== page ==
Guacamelee! is an upcoming action-platformer in the Metroidvania style for the PlayStation 3 and PlayStation Vita. Drinkbox Studios, the creators of the Tales from Space series, developed the title as a cross-buy game for Sony. The Canadian developer has worked hard on the title since its early stages back as a simple PowerPoint presentation in 2011 to the polished and kinetic final version that gamers will be able to play tomorrow (Apr 9). Guacamelee! has been to many conventions, Sony events and various other shindigs where the studios has had a playable version available for people to get their hands on and experience the colorful and stylized world of Guacamelee. Players will take on the role of Juan Aguacate, a downtrodden agave farmer, who must rescue El Presidente’s daughter from the Evil Charro Skeleton (For a bit more on the game check out an early preview here). After a long wait, Guacamelee! will be released this April 9 on the PlayStation Network for $14.99.
Gaming Illustrated was fortunate to have the opportunity to ask the funny and all around great guy, Chris McQuinn from Drinkbox Studios some questions about Guacamelee!
Gaming Illustrated (KM): Guacamelee was announced way back in October 2011 with news that a playable version of the game would be at Toronto’s Digifest. Since then, it seems like you’ve guys have had playable demos at tons of conventions and shows leading up to the announcement of the game being a PS3/PS Vita exclusive in 2012. How has the game changed since its early demo builds and has fan reaction/input affected the direction of the game?
Gaming Illustrated (KM): With the recent news about Sony’s push for cultivating indie talent, how has the experience been working with them bringing Guacamelee into gamers’ hands? They seem to be very supportive of the title as it is often mentioned in their upcoming PS Vita game line-up.
Chris McQuinn: Our experience with bringing Guacamelee! to PSN has been positive. The game has been given some really nice opportunities to be shown at Sony events in addition to being one of the games people first see when playing the Vita at store kiosks. What more could we ask?
Gaming Illustrated (KM): There is a heavy co-op emphasis in the game, where one player will control Juan and the other player, a female Luchadora named Tostada. Will there be a unique story for her or is she just a mysterious figure that pops in to help Juan?
Chris McQuinn: In between. The main storyline of the game is focused on Juan, with Tostata having a supporting role. Essentially she is Juan’s spiritual guide who answers some important questions along the way. Of course, if Tostata is being played as the second player in co-op then Juan will have his spiritual guide the entire time.
Gaming Illustrated (KM): What will be added to the experience of Guacamelee when playing co-op versus single player?
Chris McQuinn: Isn’t everything more fun in co-op? Co-op will offer the combat experience some fun little differences, such as throwing enemies back and forth to each other which is somewhat hilarious. But don’t think that fighting enemies in co-op will be a cakewalk, since we do add a damage modifier when the second player is present.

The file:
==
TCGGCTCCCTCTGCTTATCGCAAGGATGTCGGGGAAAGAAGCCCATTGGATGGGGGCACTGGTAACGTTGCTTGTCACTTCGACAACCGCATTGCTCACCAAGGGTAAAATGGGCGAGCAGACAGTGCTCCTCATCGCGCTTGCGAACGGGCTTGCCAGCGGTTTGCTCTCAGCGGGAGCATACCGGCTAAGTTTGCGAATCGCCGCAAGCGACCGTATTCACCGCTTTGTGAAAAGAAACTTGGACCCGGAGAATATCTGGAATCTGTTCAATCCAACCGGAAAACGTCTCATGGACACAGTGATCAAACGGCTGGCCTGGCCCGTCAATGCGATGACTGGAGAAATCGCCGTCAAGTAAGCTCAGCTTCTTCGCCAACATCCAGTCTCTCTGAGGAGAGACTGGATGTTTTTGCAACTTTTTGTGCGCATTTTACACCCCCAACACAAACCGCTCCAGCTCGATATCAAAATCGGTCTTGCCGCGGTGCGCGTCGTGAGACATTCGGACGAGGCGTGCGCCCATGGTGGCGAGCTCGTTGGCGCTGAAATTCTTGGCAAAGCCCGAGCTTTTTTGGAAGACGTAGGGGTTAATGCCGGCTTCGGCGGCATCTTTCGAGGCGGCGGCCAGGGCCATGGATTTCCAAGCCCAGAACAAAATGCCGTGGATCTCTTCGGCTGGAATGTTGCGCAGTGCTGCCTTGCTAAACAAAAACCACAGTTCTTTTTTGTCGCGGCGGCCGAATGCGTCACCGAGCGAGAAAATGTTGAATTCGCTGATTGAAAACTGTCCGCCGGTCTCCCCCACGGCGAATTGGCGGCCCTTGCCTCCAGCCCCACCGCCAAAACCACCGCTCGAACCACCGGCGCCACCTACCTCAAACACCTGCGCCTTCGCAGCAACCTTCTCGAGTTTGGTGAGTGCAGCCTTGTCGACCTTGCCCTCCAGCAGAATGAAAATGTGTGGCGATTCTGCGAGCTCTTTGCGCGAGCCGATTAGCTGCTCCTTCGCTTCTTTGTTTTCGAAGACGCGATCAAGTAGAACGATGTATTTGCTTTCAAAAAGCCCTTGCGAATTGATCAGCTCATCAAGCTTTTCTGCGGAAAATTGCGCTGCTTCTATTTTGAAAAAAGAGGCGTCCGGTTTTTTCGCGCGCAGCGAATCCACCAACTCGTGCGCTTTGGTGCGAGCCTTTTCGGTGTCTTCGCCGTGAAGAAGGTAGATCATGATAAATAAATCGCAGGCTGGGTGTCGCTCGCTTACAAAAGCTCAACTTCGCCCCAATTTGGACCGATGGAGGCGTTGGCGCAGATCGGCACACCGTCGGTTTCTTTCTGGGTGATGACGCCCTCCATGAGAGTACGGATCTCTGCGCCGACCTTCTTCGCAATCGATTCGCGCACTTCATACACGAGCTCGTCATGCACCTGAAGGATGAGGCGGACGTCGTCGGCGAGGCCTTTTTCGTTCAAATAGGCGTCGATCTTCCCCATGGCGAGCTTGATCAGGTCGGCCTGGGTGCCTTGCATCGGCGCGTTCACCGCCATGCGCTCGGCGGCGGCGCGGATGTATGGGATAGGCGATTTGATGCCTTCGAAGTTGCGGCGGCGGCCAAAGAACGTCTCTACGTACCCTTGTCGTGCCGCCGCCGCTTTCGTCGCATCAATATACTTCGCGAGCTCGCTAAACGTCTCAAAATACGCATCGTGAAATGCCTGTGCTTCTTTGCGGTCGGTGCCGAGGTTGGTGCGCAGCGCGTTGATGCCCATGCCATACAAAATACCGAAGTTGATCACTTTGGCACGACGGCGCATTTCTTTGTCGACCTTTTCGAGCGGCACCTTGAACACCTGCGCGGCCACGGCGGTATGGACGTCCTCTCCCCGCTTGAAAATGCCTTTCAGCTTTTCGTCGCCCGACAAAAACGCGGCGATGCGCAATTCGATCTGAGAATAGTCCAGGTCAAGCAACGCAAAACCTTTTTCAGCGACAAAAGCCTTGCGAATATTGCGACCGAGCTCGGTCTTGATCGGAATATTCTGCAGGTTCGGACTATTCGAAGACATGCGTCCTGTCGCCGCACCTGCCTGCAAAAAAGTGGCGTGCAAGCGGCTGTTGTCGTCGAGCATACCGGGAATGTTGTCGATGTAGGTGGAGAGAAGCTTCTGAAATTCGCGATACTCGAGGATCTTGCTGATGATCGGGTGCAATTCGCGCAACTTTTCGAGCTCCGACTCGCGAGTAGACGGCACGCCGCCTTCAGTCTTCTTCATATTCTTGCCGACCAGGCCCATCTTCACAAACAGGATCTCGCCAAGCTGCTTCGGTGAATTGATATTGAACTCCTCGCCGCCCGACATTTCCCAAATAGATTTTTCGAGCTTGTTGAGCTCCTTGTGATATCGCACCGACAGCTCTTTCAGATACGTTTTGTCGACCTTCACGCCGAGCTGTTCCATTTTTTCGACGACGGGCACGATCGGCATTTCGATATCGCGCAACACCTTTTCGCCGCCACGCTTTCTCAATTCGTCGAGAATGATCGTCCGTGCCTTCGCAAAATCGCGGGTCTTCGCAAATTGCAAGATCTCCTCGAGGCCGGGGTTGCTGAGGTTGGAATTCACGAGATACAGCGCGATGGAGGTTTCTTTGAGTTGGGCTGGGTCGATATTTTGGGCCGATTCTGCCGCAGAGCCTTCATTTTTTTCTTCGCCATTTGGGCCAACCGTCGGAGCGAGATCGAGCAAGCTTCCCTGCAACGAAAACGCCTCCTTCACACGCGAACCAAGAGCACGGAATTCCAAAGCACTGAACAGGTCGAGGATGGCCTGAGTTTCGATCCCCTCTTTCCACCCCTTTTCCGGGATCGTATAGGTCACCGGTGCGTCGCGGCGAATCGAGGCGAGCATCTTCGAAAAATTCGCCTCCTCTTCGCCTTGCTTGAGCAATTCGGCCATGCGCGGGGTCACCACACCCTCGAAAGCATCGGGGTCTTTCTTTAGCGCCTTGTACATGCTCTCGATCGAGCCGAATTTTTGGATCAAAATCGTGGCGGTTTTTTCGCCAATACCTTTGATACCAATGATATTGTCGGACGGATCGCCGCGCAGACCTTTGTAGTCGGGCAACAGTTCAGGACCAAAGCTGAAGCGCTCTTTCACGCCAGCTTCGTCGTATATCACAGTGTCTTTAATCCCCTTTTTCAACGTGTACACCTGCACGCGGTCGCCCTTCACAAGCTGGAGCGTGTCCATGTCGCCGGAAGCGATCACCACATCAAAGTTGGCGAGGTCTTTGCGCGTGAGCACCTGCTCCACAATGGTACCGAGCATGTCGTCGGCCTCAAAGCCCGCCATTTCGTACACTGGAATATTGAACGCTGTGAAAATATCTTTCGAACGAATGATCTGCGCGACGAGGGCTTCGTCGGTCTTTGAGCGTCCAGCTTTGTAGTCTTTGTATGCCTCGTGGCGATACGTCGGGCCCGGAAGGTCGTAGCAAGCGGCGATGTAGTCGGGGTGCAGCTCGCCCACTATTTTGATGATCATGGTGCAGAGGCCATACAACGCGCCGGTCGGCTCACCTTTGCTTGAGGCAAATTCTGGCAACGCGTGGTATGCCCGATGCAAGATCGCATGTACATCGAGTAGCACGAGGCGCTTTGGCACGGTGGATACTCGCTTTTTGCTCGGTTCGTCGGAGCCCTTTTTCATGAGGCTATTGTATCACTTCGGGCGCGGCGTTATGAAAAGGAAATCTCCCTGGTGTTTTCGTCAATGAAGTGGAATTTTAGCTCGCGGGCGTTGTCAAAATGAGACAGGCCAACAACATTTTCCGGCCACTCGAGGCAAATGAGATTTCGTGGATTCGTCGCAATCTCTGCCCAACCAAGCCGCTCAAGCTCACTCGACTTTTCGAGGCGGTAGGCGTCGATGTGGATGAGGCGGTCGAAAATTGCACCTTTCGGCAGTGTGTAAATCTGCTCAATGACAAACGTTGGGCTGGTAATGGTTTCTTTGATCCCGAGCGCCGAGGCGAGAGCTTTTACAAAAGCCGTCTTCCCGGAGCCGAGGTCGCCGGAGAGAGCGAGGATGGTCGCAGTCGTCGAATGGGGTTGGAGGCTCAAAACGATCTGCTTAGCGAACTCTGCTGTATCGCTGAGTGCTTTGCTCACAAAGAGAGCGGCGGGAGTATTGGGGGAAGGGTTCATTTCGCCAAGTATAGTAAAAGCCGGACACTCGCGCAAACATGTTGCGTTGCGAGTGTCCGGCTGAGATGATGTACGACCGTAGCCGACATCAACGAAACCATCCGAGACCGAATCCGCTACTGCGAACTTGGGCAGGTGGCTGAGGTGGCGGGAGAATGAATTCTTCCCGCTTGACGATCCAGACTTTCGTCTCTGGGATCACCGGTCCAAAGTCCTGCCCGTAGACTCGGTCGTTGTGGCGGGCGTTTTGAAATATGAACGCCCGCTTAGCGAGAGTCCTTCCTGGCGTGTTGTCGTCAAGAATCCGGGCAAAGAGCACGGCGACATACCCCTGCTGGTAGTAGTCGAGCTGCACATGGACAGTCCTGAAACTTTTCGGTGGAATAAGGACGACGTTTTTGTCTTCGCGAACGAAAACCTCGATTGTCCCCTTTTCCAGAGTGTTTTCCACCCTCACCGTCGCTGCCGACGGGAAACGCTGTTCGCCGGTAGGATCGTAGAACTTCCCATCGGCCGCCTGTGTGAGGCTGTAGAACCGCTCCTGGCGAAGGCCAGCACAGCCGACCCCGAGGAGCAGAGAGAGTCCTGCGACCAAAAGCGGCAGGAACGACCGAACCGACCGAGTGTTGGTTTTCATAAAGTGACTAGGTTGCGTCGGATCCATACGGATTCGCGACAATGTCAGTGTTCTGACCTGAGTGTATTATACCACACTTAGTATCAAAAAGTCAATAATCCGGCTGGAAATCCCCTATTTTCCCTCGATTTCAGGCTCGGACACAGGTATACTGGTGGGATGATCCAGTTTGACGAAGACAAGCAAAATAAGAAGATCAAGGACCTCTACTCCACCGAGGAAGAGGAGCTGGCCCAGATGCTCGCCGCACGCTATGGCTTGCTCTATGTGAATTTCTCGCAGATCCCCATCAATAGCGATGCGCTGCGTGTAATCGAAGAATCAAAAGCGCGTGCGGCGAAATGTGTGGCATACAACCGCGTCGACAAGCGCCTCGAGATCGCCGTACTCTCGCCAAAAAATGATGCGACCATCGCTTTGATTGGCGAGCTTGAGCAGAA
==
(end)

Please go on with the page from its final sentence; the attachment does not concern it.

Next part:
Gaming Illustrated (KM): The game is obviously Mexican-theme and draws from Mexican culture and folklore. Why did Drinkbox decide to use a heavy Mexican influence and style for the game?
Chris McQuinn: The original motivation came from our animator Augusto during our game brainstorming sessions. He’s Mexican, and had been a bit homesick when he suggested a Mexican themed world for our new game. Once the rest of us started reading up and learning about the deep rich folklore of Mexico, we were all in.
Gaming Illustrated (KM): How much research went into the game for the folklores and the specifics of Mexican culture? And how much went into the specifics behind the Luchadore culture, fighting styles and spirit?
Chris McQuinn: Lot’s and lot’s. I knew we were doing due diligence to Mexican folklore when members of the team started telling Augusto about Mexican stories he had never heard of. Books, people, and obviously the internet were great tools in the learning process.
Gaming Illustrated (KM): Video games do not feature much diversity when it comes to protagonists and the cultures they represent. How has your studio approached representing Mexican and Latin cultures in the game? Have there been any issues when working within an underrepresented and often stereotyped culture and people?
Chris McQuinn: We really didn’t set out to make a statement, but we did set out with the intention of creating a game that was interesting and unique – which the Mexican luchador theme has allowed us to do. The reception from Mexicans and non-Mexicans has been nothing but positive, and that’s been really encouraging for us to know we were portraying our main character Juan the right way. So far so good?
Gaming Illustrated (KM): What is the single thing about the game that will have gamers ready to sell a kidney to play Guacamelee! now?
Chris McQuinn: Making the World’s Greatest Enchilada.
Gamers will be able to make the World’s Greatest Enchilada in Guacamelee! on April 9 when it is available for purchase on the PSN.